In east-central Kansas, this species is mainly active during the day from late April to mid-October. The plains hog-nosed snake takes shelter in burrows it digs in sandy or loose soils, as well as mammal burrows. Such shelters are used at night during the active season and during the winter.
When threatened, this harmless species may react in a variety of ways. An individual may try to escape by crawling toward shelter; it may coil and try to hide its head; or it may hiss loudly, spread its head and neck, and strike at the intruder. If the intruder is persistent, the snake will writhe about, open its mouth, extend the tongue, regurgitate any freshly eaten food, roll on its back, and “play dead.” If left alone, the snake will eventually right itself and move away.
The plains hog-nosed snake locates its prey by sight and smell. It uses its upturned, shovel-like snout to dig prey out of a burrow. Although hog-nosed snakes are known for their toad-eating habits, they also consume many other amphibians, birds and their eggs, small rodents, and reptile eggs. Turtle eggs are commonly consumed by the plains hog-nosed snake throughout its range. This species is particularly adapted to eating toads due to its large mouth, flexible jaws, and pair of enlarged teeth at the rear of the mouth on the upper jaw. These teeth allow for maneuvering and presumably deflating puffed-up toads, as well as injecting a toxic saliva for subduing prey.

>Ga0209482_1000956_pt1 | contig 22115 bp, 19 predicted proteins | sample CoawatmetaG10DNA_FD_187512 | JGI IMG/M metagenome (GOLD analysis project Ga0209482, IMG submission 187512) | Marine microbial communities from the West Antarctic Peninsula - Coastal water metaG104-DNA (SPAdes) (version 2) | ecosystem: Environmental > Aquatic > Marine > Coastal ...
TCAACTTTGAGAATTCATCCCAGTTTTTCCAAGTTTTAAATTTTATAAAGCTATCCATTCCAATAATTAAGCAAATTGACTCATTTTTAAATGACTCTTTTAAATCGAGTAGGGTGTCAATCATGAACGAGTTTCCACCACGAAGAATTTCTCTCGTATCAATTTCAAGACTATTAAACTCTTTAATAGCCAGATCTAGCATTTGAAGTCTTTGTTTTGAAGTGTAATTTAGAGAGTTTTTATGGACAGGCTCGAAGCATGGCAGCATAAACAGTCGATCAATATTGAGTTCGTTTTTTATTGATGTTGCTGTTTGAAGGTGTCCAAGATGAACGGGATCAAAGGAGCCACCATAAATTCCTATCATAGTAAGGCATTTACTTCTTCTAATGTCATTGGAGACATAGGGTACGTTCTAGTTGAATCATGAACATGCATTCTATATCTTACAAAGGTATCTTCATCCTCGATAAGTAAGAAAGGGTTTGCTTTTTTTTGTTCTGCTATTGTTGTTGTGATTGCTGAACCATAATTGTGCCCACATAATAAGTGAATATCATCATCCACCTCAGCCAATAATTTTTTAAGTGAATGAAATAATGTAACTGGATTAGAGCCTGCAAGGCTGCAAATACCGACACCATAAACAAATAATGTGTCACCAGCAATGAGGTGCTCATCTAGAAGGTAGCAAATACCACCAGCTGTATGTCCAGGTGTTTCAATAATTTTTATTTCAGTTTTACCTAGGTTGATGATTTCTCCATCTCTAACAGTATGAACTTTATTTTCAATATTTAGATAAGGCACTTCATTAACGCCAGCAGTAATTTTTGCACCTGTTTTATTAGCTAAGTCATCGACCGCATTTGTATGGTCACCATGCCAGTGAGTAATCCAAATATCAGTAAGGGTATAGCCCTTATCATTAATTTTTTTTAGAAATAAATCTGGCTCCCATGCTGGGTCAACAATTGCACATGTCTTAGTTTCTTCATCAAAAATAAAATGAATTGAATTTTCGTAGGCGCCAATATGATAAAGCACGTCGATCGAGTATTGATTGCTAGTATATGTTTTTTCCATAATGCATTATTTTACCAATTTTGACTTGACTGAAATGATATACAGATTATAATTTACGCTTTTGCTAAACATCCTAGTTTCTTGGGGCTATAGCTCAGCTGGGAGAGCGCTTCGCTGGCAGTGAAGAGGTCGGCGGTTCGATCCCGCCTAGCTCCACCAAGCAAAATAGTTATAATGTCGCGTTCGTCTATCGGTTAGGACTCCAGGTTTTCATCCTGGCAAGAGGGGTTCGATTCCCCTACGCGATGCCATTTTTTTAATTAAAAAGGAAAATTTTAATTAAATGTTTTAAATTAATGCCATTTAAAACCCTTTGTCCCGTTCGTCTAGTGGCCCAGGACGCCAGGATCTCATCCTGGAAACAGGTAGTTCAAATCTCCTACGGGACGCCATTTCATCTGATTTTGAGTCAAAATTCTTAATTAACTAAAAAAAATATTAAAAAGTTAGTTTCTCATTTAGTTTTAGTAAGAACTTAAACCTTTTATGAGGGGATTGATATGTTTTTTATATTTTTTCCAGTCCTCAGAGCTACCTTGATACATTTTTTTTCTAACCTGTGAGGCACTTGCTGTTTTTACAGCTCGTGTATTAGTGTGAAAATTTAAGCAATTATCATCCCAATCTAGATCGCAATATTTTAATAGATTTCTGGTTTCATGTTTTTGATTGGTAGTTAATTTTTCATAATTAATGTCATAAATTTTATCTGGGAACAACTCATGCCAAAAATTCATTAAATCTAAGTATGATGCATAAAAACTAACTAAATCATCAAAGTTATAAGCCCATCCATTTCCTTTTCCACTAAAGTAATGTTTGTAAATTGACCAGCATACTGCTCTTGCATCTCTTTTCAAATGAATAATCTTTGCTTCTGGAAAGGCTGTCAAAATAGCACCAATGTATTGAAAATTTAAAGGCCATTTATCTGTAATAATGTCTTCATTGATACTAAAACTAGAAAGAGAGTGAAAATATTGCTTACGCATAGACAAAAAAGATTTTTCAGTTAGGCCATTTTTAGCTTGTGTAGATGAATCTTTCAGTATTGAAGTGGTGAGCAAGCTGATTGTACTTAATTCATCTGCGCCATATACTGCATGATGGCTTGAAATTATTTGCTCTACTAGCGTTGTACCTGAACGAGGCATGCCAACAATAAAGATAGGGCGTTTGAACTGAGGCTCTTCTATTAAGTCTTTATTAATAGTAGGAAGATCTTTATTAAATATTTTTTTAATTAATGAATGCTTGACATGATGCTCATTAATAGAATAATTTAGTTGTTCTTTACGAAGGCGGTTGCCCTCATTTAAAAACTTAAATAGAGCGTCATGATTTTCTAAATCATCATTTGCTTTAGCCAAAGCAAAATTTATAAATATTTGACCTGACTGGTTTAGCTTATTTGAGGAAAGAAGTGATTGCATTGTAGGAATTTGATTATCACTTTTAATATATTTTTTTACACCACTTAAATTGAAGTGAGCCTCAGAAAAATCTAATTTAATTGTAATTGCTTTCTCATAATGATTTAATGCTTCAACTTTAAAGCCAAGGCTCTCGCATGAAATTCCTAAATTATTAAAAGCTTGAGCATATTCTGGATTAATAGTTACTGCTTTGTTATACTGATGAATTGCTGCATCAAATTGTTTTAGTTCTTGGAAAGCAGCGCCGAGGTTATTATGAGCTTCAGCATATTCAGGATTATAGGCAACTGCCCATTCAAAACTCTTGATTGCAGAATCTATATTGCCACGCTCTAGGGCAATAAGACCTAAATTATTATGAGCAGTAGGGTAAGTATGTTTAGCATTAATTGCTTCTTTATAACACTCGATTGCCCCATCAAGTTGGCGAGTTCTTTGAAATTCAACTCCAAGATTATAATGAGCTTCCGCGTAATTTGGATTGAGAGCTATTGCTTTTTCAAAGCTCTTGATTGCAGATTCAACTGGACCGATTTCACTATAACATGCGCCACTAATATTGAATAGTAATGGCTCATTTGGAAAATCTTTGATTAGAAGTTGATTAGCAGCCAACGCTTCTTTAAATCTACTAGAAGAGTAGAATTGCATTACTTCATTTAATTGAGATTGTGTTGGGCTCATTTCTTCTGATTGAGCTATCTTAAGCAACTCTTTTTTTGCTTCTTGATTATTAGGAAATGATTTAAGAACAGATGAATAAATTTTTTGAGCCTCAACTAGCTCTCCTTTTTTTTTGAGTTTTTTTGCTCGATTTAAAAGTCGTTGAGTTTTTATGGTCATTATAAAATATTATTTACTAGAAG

The plains hog-nosed snake is apparently extirpated from Missouri; the last documented specimen was from 1961. Although it was once present in our state, it has not been seen in decades and we have probably lost it. We can hope that a few may still occur in the loess hill prairies in our extreme northwestern counties. There have been some recent anecdotal reports of this species in the Kansas City area, but these reports lack documentation such as specimens or photographs.
The plains hog-nosed snake is a species of conservation concern due to restricted distribution and preference of a specialized habitat (sandy, loess hills) in northwest Missouri. Although this species has not been seen for many years in the state, it is important to keep a watchful eye for this secretive snake.
Its close relative, the dusty hog-nosed snake, is critically imperiled. Both are species of conservation concern.
The western hog-nosed snake complex (Heterodon nasicus) formerly consisted of three subspecies: the dusty hog-nosed snake (H. n. gloydi), Mexican hog-nosed snake (H. n. kennerlyi), and plains hog-nosed snake (H. n. nasicus). All three subspecies have been elevated to full species. Two of these new species occur in Missouri: the dusty hog-nosed snake in southeastern Missouri (considered critically imperiled), and the plains hog-nosed snake in northwestern Missouri (considered extirpated). With the elevation of the plains hog-nosed snake to a species, the common name "western hog-nosed snake" is no longer necessary and has been replaced by "plains hog-nosed snake."
Mating normally takes place in the spring, but some individuals will mate in autumn. In June or July, females lay 4–23 eggs in a shallow burrow in loose or sandy soil. The white or cream-colored eggs are elliptical with smooth leathery shells. Female plains hog-nosed snakes produce eggs on a biennial cycle. The eggs hatch in August or September with an incubation period of 50–60 days.